DETROIT – After seeing its endorsed candidate lose a tight race for the White House, the UAW hopes President-Elect Donald Trump will keep his promises to reopen trade deals such as NAFTA and scuttle the Trans-Pacific Partnership.
Union President Dennis Williams tells reporters during a roundtable discussion at UAW headquarters in Detroit he is disappointed by the results of 2016 election.
“I think that everyone I talked to has been surprised by the outcome,” Williams says. “Democracy is never easy, and sometimes the outcome isn’t what you want. But it is democracy.”
For now, Williams says he wants to wait and see if a Trump presidency measures up to the candidate’s campaign rhetoric in which he promised to champion the “forgotten man.”
“I don’t see (Trump) as a traditional Republican president,” Williams says. “He made a lot of commitments to blue-collar workers about fairness. We’ll see how what he says compares to what he does. We’ll see.
“We’re going to try and work with him as much as we can, if he chooses. We are prepared to work with (Trump) on (improving) infrastructure and jobs because we think that’s pertinent to the economy.”
Williams seems surprised by the division within the UAW between those who had gone “all-out” to support Hillary Clinton, who won the union’s official endorsement in May, and those
who rejected the Democratic nominee. He notes in Macomb County, home to 15,000 active union members, many supported Clinton challenger Bernie Sanders in the primaries before going on to vote for Trump.
Williams estimates more than one-third of the UAW’s 425,000 members voted for Trump, and the proportion of members over 50 probably were even more likely to vote for the Republican.
The union will survey its membership about the election, Williams says. “I am very interested in what drove them” to support Trump, he says. “That’s fascinating.”
Yet Williams seemingly answers his own question by noting Trump’s stance on what he called trade agreements harmful to U.S. interests resonated with union members.
“We’ve always been critical of trade deals,” the union leader says. “(Trump) surely captured the idea of working families’ frustration. Hillary Clinton got blamed for NAFTA and Donald Trump had a good message on how NAFTA has disrupted their lives and destroyed their jobs.
“They’re angry. I understand that anger. I may not agree with the way they voted, but I understand their anger.
“NAFTA is a huge problem. I think his position on trade is right on. I think that companies ought to build where they sell. When I look at the amount of money that General Motors, Ford, Toyota and Nissan are putting in Mexico while the majority of the products are being sent back up here are taking jobs away from our country and our communities…I think there should be consequences.”
Tariffs on imports as promised by Trump, might not work because they invite retaliation, Williams says. “Trade between nations is a fact of life,” he says, but adds, “I am prepared to sit down with President-Elect Trump any time he wants” to discuss trade issues.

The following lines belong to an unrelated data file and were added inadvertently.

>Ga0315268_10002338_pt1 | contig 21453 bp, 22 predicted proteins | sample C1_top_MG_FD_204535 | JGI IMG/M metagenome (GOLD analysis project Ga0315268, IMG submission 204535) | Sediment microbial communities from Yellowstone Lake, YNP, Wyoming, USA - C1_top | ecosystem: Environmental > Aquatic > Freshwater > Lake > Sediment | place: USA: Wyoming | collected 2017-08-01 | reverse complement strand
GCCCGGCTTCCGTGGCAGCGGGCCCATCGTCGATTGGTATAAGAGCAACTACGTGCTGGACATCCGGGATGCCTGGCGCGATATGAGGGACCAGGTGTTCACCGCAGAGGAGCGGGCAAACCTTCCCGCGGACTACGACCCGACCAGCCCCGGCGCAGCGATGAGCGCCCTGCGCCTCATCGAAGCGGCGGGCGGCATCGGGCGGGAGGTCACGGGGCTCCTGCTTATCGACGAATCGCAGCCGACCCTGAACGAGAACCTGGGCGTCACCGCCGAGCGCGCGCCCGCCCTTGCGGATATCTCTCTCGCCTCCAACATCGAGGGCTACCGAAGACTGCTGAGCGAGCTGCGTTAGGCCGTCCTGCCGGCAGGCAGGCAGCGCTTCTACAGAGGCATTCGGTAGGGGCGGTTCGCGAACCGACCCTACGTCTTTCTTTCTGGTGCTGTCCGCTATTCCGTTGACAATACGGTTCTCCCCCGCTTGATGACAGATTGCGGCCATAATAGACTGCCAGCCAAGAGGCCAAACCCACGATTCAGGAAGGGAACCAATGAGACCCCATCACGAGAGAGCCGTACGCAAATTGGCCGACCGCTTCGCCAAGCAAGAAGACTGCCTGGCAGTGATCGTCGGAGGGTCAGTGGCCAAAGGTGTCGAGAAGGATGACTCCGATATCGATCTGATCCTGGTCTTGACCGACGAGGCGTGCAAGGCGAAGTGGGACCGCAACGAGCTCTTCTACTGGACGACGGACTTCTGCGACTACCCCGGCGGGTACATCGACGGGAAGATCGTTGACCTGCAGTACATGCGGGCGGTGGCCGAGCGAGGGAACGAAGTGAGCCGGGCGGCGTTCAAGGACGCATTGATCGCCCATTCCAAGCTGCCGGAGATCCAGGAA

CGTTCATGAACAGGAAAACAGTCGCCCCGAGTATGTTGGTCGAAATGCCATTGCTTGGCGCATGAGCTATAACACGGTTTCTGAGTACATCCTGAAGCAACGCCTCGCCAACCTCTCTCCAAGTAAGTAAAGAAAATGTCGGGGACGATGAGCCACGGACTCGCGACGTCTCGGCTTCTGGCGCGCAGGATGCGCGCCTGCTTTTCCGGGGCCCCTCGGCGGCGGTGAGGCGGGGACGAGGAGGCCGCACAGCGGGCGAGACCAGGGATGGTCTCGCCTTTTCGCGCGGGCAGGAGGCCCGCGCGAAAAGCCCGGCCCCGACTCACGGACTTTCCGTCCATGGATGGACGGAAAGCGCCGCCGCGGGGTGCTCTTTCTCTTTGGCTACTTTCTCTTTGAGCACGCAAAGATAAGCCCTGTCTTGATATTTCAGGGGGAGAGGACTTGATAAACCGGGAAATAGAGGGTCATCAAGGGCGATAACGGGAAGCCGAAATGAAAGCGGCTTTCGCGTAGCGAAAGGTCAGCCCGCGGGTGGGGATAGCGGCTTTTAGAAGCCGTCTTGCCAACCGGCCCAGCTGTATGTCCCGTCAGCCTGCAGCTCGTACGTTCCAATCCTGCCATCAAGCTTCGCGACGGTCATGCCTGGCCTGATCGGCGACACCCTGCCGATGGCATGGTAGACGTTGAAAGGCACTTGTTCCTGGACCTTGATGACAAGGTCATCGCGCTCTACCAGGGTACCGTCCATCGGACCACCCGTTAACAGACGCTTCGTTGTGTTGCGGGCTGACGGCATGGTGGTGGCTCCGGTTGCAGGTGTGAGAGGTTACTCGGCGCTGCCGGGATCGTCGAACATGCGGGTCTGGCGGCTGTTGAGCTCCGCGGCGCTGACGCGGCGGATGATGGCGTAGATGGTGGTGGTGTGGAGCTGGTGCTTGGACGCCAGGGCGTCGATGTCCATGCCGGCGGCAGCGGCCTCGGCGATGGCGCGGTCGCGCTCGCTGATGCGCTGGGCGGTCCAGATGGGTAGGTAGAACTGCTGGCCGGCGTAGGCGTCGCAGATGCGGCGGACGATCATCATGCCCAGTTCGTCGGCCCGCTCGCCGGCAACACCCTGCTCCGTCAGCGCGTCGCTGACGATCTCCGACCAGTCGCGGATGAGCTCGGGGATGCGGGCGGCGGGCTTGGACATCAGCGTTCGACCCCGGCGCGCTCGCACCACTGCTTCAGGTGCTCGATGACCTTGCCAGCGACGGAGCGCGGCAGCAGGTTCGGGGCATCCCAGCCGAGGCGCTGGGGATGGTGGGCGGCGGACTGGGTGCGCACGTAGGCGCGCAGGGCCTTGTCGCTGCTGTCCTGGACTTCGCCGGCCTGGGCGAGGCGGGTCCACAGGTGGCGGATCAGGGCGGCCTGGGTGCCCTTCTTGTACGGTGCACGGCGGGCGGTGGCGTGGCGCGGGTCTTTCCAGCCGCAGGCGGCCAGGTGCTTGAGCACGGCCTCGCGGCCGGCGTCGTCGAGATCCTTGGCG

NAFTA Common Enemy
The UAW launched its campaign against NAFTA months before it narrowly won congressional approval in 1994 with support from a coalition that included a majority of Republicans as well as West Coast Democrats. Over the past quarter-century, the UAW has continued to attack NAFTA and probably helped lay the groundwork for Trump’s attack this year, Williams acknowledges.
“We have always been very critical about trade agreements that did not protect American jobs, and American workers, and have been very vocal on it and very tough on it,” he says.
Williams says Clinton promised to him during the Democratic National Convention that she would reopen discussion of NAFTA. Yet Trump had greater success leveraging the trade issue in Rust Belt states such as Wisconsin, Michigan and Pennsylvania, where Clinton was outpolled by a little more than 100,000 votes combined.
“It was a message that was resonating with our members,” Williams says.
Clinton also failed to capitalize on positive accomplishments such as the government bailouts of General Motors and the former Chrysler Group, which ultimately saved thousands of jobs throughout the Rust Belt, he notes.
On the issue of regulation, Williams cautions GM, Ford and Chrysler successor FCA, which employ UAW members, against rushing to roll back fuel-economy standards set by the Obama Admin.
“They’ve got to invest in efficiency. If they don’t, somebody else will, and there goes their market,” Williams says. “There is a public out there that is very conscious of the environment,” he says, noting young consumers’ attitudes in particular.
“I would caution the auto industry not to repeat the mistakes of the past.”
Williams also is waiting to see if Trump’s choice for Secretary of Labor will reflect the billionaire real-estate developer has turned Republican orthodoxy upside-down on a number of issues. But he promises a fight if House or Senate GOP members attack organized labor.
“If they target any trade union or any group, we’re prepared to take on anybody,” Williams says. “We’re not going to back down.
“We’re going to protect our traditional values and we’ll try to raise the awareness of organized labor in this country and around the world. We’re not going to change who we are as a union.”